At that pace, we often fail to see the hurting around us. We don’t have time to intervene, even with a phone call or letter, in situations of injustice. No wonder so many want the government to take care of everything. Otherwise, we might have to step into the gap.

For instance, did you know that if every church in the U.S. supported one family who adopted one child out of the foster care system, there would be no child left aching for a home and place to belong?

Way too soon after my mother died and I released the caretaker reigns, I have had my daughters taking care of me. Somehow, this has made me more aware of the finite number of days remaining in my life, and consider my legacy.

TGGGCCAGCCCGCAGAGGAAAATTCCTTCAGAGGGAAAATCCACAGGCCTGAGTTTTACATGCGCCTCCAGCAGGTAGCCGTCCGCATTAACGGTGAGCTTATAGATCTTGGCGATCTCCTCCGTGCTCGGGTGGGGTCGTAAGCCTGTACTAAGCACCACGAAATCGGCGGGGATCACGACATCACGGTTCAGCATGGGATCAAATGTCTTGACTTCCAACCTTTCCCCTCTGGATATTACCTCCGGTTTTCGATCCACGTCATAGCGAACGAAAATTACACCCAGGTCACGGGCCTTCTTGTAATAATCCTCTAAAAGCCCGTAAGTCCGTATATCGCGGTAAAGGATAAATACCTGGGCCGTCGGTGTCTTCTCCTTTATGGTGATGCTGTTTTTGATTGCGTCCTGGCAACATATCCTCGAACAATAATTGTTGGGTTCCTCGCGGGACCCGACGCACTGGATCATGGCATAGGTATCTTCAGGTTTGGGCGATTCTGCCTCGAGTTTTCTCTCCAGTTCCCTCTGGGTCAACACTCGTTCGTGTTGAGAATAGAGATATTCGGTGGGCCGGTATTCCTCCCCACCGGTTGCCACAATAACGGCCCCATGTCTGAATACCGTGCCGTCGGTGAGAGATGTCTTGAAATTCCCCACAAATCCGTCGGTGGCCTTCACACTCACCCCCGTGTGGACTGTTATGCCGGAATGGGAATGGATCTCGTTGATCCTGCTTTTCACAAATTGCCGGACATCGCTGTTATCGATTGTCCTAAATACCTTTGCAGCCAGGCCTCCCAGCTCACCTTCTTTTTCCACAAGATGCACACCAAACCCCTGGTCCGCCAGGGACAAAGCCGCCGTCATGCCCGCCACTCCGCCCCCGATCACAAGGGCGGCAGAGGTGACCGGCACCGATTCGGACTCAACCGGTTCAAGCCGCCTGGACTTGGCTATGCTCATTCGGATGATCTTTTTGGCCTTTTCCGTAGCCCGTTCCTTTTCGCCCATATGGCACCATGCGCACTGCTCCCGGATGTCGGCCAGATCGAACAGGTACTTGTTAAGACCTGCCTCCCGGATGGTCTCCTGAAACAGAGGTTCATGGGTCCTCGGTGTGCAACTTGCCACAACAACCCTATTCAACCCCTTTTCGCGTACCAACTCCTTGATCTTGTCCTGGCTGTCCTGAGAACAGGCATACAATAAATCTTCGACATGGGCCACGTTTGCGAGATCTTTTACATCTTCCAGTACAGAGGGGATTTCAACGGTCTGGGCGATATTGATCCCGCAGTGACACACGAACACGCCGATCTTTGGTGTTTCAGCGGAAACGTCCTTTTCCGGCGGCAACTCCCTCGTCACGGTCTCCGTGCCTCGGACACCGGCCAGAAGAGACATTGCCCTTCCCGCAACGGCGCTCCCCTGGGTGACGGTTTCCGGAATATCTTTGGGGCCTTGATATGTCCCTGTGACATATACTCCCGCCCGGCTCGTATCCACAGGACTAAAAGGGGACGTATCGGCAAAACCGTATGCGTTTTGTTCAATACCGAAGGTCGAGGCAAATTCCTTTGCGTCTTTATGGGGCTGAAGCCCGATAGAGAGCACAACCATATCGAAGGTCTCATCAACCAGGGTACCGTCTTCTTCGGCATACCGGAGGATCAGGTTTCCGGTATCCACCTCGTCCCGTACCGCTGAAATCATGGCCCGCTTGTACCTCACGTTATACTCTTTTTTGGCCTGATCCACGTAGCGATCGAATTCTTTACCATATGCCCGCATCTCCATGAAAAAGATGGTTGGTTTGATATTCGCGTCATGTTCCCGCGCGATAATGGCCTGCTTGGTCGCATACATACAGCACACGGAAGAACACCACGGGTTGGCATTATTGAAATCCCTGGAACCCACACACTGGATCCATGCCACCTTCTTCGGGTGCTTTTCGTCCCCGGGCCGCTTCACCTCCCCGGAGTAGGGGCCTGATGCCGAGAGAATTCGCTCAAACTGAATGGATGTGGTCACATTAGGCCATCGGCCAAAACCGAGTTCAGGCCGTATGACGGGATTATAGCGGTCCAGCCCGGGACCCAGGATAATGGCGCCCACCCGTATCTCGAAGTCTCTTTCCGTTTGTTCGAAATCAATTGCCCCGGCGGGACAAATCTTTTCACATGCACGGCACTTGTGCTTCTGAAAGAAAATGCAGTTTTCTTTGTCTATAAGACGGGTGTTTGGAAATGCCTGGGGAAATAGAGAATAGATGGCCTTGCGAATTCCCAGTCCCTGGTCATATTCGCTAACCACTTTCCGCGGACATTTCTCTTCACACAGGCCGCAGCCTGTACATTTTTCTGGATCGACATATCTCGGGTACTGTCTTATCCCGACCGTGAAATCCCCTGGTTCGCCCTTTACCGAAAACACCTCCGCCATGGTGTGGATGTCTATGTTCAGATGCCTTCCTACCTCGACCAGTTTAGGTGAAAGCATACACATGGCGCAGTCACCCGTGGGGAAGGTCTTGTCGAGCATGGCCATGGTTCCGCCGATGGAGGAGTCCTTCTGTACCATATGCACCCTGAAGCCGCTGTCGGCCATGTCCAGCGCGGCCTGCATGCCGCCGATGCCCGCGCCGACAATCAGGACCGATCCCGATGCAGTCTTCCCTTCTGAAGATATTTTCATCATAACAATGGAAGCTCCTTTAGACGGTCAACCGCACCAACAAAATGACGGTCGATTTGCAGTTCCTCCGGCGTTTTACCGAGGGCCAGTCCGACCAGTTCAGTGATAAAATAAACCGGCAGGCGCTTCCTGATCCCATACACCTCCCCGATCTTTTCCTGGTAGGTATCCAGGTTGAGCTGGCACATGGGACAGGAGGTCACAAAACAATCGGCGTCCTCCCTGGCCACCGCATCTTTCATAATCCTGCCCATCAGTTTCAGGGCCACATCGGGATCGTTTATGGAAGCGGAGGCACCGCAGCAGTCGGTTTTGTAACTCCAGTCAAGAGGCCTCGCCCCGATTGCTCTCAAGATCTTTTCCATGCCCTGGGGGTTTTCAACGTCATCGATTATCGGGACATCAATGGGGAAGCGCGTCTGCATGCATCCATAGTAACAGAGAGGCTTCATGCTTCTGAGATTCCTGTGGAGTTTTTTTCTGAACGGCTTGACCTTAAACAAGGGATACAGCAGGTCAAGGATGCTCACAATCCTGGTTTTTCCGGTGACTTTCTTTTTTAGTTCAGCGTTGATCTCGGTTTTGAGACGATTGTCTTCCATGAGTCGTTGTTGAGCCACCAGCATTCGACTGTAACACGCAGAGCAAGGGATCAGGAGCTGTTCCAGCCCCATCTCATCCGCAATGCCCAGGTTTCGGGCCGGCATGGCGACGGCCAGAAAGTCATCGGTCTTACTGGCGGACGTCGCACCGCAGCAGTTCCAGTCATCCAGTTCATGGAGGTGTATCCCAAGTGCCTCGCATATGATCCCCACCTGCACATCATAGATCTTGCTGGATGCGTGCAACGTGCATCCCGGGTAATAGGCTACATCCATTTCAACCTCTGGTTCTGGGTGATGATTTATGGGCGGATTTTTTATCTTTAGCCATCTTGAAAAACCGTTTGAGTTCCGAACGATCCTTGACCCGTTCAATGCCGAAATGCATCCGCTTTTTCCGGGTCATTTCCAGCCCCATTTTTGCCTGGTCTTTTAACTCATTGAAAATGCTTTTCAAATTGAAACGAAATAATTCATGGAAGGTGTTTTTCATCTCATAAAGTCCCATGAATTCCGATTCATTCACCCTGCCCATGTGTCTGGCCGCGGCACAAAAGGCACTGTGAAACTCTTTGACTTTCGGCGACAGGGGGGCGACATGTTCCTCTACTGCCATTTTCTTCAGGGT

With all this time to think I am more aware of how crazy our values can be in First-World living.

Getting the just-right paint colors or new refrigerator, a new car or grown-up toy can so easily distract from eternal needs.

What would you say if an angel appeared, telling you that God is ready to transform the world through you, but it would mean completely changing your whole life, ruining your immediate and far-ranging plans, maybe even shredding your reputation, and cutting your heart with the deepest pain, along with the greatest joy?

Could you join that Advent journey?

Or would you rather stay safe with Santa and the elves?

Well, fortunately for us, Mary already got that call, and answered well.

But we are each created to be and do what no one else can do. We each have eternal value to live, and to share.

I pray you will join me this Advent, feeling that tug, the yearning for our lives to matter, to be able to love much, and to reflect the Love that will someday return, on the Second Advent, to put all things right.

What is this time of the year like for you? What are you yearning for?